Panelists offer iMedia students job-hunting advice
What does it take to stand out as a job applicant in a competitive media and marketing industry, where companies are bombarded with applications and portfolios for their few open positions? Five panelists addressed that question and more on April 21 in a panel discussion held as part of the annual Interactive Media Showcase in McKinnon Hall.
Moderated by associate provost Connie Book, panelists included Merissa Goodrich of Ogilvy, an international marketing firm; Adam Harris of Octagon, a sport marketing firm; Amy Consiglio, a partner with the Pursuit of Happiness marketing firm in North Carolina; Roger Creasy of Freedom Communications; and Regan Forman with Disney Pixar.
The panel discussion kicked off the annual showcase for graduate students to display their work and discuss it with faculty, administrators and more than 20 media professionals and employers from the North Carolina area.
Panelists shared advice based on past experience where applicants hadn't used common sense. "Be able to do what you put on your resume - we will ask you that question," Goodrich said. "And I'm looking for someone with passion. Tell me about your blog... I may not read it, but if you're excited about it, I know you may be a good communicator."
Applicants with little experience need to "sell themselves" in an interview.
"There are plenty of people with lots of experience applying for the same jobs as you," Consiglio said, citing the high unemployment rate. "We're looking for a reason to hire you. You have something that others don't, and you have to tell us that. Make it count."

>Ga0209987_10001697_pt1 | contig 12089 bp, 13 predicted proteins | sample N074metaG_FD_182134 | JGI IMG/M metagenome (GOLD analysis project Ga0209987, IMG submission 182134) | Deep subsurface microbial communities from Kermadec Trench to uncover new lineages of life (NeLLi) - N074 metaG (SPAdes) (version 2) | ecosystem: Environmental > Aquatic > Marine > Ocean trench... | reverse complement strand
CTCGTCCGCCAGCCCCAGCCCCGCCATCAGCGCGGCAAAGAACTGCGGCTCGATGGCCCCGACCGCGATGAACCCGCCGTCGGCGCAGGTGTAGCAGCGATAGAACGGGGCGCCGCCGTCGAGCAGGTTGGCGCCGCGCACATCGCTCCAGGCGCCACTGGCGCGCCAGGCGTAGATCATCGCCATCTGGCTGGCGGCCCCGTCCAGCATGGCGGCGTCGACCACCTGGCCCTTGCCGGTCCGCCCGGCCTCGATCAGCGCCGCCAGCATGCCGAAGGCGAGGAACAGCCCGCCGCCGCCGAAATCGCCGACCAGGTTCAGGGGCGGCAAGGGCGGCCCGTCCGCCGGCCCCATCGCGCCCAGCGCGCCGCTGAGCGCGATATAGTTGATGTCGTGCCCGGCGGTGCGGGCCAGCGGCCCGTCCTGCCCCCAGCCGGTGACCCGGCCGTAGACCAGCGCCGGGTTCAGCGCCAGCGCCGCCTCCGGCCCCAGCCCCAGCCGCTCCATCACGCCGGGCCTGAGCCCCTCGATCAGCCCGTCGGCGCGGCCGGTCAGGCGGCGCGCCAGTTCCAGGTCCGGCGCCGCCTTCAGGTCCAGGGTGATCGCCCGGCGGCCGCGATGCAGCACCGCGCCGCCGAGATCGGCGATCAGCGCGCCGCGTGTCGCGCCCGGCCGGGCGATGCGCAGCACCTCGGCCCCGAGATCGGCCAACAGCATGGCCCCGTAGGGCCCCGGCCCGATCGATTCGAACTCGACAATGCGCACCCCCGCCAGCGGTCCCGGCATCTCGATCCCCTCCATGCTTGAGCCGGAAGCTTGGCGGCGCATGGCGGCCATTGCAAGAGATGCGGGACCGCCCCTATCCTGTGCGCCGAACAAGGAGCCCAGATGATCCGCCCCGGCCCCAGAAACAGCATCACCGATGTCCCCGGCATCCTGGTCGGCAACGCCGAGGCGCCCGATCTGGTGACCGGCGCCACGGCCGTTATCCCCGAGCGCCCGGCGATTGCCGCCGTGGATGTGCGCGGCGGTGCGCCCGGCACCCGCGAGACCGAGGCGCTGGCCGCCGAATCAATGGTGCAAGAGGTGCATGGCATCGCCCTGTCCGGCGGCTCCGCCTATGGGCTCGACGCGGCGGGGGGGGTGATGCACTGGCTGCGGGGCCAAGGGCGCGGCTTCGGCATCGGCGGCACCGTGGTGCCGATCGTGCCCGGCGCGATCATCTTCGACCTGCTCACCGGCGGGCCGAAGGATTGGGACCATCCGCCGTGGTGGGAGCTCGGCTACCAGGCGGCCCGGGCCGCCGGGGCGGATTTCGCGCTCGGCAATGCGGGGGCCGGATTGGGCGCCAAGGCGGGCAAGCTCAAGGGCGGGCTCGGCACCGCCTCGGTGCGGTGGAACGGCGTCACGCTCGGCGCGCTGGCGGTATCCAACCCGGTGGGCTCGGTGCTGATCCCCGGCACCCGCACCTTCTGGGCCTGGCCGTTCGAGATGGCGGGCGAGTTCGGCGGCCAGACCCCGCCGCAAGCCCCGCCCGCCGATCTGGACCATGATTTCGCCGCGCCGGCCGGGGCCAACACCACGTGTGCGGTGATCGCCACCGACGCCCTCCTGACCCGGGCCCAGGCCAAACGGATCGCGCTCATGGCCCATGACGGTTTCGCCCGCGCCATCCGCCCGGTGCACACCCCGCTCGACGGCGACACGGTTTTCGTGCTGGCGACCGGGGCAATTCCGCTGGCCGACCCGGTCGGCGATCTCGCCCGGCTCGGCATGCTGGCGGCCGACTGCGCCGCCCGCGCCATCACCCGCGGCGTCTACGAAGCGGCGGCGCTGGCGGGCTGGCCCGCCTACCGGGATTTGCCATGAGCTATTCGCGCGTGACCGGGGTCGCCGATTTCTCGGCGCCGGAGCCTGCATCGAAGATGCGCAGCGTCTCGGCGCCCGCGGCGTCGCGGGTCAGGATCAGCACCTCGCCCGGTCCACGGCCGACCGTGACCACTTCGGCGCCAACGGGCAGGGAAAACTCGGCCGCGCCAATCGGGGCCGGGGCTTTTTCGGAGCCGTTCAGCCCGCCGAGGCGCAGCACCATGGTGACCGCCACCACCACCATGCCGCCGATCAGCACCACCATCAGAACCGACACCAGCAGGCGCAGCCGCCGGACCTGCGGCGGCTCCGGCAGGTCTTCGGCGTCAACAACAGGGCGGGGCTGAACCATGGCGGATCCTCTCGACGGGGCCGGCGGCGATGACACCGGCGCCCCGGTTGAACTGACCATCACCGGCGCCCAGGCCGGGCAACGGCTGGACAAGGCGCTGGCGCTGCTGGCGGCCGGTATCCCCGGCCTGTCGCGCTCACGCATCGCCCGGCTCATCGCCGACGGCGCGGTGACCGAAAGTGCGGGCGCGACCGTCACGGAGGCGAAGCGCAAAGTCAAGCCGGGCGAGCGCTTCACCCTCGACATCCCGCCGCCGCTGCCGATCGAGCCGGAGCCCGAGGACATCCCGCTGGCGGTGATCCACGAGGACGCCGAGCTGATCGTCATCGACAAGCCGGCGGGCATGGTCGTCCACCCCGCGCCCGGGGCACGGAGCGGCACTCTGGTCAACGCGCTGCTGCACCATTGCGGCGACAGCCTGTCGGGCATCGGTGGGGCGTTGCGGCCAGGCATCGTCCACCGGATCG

The conversation wasn't always focused on the interview and the job search. Panelists shared their companies' philosophies on the types of employees they try to hire.
Forman posed the question to the audience: Is it better to have fantastic employees with an average idea, or vice versa? Disney Pixar takes fantastic employees over fantastic ideas all the time.
"People who are fantastic will make an average idea fantastic," she said. "People who are average will take a fantastic idea and make it crap."
Other pearls of wisdom: Use social media such as LinkedIn to establish connections, follow up with calls after you apply places, and take advantage of alumni networks.
Students in the iMedia program said after the panel discussion that the points made by speakers resonate with them because of their own stories. As Michael Sales, an iMedia candidate, summarized from his own experience: "Being bold enough to approach people in unconventional ways will get you noticed."